August 31, 2021

Using OKRs with Scrum and Evidence Based Management

EBM
Goals help with goal clarity

OKRs are a great framework for setting goals. Setting high quality goals, goal clarity, and self-management, positively affect team performance [3]. This increases productivity and significantly affects perceptions of outcomes, particularly with virtual teams [2]. When used with Scrum and the value-based metrics of the Evidence Based Management (EBM) framework, the ability for the enterprise to inspect and adapt its initiatives in order to meet the challenges of disruptive change increases both the relevance and outcomes driven by OKRs supported by Scrum's empiricism.

 

Using OKRs with Evidence Based Management (EBM)

EBM's value metrics provide a framework [1] for articulating whether the OKR Objectives will create specific enterprise, stakeholder and customer outcomes:

  • Reduce the customer satisfaction gap through improving the delivery of current value or delivering an un-met need.
  • Build internal capability to innovate or improve time to deliver value.

Importantly, EBM provides value-based metrics to use with Key Value Areas (KVAs) to help executives avoid the trap of:

  • Metrics devolving to delivery milestones.
  • Using tasks and activity-based metrics.

When OKRs are paired with EBM an empirical practice evolves that avoids the Waterfall cascade of task-based objectives from executives down to individuals. It reinforces that the focus for executives is to provide teams with a clear, realistic, audatious goal that has a measurable, tangible impact that will drive improved performance for both stakeholders as well as the teams.

Mapping OKRs to EBM

 

Embedding OKRs into Scrum's Inspect/Adapt Cadence

Evolving the Sprint Review to inspect OKR metrics

Scrum's ability to provide executives with an ability to inspect real progress based on product increments, and then adapt, underpins a superior operating model to the predictive, large batch planning and execution model of Waterfall. When OKRs are embedded into the inspect and adapt process, the Sprint Review provides a unique opportunity to inspect steps toward Objectives by assessing movements in Key Result Areas, i.e., EBM measures such as:

  • Lead time from idea to delivery to market.
  • Customer sentiment, e.g. Net Promoter Score.
  • Revenue per employee.
  • Customer usage index.

Adapting Initiatives / Hypotheses

Where metrics indicate that no progress is being made by a specific Initiative toward the Objective, Sprint Review provides the opportunity for executives to:

  • Continuing with the existing Initiative - Perhaps the metrics are lagging indicators and it's too early to make any decisions.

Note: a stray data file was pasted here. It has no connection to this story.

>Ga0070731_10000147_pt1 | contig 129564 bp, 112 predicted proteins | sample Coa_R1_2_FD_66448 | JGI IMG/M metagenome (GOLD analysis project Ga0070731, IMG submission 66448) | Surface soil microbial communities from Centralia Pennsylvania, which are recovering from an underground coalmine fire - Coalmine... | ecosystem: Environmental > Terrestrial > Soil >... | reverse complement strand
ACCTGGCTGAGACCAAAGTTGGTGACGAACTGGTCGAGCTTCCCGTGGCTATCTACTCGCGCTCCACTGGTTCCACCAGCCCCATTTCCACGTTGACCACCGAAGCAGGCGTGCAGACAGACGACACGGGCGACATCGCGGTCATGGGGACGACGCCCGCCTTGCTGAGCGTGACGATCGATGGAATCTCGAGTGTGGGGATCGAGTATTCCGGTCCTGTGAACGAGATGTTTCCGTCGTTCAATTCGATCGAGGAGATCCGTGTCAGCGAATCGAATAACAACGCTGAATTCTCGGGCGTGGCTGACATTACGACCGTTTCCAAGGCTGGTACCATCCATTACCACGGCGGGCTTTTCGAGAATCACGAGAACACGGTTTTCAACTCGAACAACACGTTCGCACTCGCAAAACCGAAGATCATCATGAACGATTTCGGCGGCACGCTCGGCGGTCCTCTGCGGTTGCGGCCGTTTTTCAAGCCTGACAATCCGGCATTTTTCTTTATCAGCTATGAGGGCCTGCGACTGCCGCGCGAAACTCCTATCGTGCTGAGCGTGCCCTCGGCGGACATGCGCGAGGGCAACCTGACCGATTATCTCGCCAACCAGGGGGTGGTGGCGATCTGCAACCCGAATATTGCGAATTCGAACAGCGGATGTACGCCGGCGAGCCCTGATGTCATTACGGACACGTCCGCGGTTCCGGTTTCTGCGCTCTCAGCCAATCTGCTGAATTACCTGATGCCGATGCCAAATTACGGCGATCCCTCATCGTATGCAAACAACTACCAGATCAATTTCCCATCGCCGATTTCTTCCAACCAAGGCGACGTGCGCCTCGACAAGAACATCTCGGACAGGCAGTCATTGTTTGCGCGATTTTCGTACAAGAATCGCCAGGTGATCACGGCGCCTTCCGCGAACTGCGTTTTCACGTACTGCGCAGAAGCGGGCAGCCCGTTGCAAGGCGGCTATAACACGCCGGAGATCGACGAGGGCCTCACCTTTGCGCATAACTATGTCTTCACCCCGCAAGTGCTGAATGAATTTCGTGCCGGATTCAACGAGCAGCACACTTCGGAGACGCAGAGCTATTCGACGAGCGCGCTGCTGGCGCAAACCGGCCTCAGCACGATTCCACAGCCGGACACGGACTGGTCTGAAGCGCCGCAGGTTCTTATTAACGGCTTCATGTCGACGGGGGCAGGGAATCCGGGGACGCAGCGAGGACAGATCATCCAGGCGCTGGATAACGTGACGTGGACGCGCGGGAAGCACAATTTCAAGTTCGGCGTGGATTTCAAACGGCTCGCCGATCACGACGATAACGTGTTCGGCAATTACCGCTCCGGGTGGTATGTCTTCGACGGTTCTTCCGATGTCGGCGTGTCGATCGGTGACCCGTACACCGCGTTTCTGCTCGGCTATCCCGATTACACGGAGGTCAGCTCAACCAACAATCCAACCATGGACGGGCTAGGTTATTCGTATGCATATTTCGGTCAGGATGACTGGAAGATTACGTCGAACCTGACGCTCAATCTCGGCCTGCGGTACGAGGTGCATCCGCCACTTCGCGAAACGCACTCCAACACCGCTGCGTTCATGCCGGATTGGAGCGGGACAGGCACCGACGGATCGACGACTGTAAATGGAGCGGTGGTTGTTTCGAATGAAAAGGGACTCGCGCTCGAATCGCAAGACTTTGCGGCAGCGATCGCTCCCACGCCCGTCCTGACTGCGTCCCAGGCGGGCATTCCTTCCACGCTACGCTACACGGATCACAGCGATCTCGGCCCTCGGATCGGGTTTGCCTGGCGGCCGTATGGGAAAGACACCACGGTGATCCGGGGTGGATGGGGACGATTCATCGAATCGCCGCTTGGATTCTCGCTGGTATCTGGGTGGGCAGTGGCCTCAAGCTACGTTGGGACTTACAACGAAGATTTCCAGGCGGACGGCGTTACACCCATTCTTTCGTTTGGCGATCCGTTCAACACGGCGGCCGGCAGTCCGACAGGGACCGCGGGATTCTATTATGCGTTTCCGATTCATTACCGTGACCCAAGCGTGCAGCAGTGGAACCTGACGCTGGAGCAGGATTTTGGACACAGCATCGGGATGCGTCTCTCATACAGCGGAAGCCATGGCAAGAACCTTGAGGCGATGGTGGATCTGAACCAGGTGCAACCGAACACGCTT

• Is part of the Initiative worth continuing?
  • Do you stop other parts of the Initiative?
  • Consider alternative Initiatives - Are there other solutions or approaches to the solution?

When an adaptation to an Initiative is required, the engagement with stakeholders at Sprint Review creates a feedback loops to discuss the impacts of changing part of the whole the Initiative, particularly where budget and previous forecasts of roadmap delivery is concerned, and adapt execution immediately next Sprint

Adapting the EBM metrics for Key Value Areas

How do you know if you've chosen the right things to measure? In a complex environment, most assumptions are an experiment, outlining what we expect will happen, but may not necesarily occur. When metrics don't make any movement, it may be because:

  • The metrics are lagging indicators. It will take some time before the Initiative will create any impact or outcome for stakeholders and customers.
  • Metrics are being impacted, but we're not measuring them. 

We may also not have a very complete picture of the impact our Initiative is making. We may need a broader range of metrics to fully understand how the Objective is being realised. When inspecting metrics in Sprint Review, consider:

  • What do the metrics tell us?
  • Are the metrics comprehensive enough?
  • Are we trying to measure too much? We may not be able to see the proverbial forest through the trees if we're measuring everything.
  • Do we need to add or remove metrics?

 

EBM and Scrum provides a feedback loop for assessing OKRs and value-based metrics

 

Download the OKR with EBM Poster

Download the Zen Ex Machina (ZXM) OKR with EBM poster

You can download the OKR with EBM poster from the Zen Ex Machina website today for free.

 

Conclusions

Remote or otherwise, goal clarity is key to business agility. For agile teams who are able to pivot to meet the challenges of disruptive change, and for executives who set objectives, OKRs with EBM can add much needed transparency regarding tangible progress initiatives are designed to deliver.

 

About Zen Ex Machina

Zen Ex Machina is an enterprise agile consultancy specialising in agile transformation. Our mission is to improve the work lives of 1m executives and teams by 2025. Zen Ex Machina's enterprise app, Agile IQ, assesses business agility, reports on coaching activities and helps grow the strength of agile actions and behaviours. Download it today at: agileiq.com.

 

 

 

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References

1. Scrum.org (2020) The Evidence-Based Management Guide. Measuring Value to Enable Improvement and Agility. 

2. Forester, G., and Thomas, P. (2007) Importance of goal setting in virtual project teams. Psychological Reports, 100 (1): 270-4.

3. Van der Hoek1, M., Groeneveld, S. and Kuipers, B. (2018) Goal Setting in Teams: Goal Clarity and Team Performance in the Public Sector. Review of Public Personnel Administration 2018, Vol. 38(4) 472–493.

 

 

EBM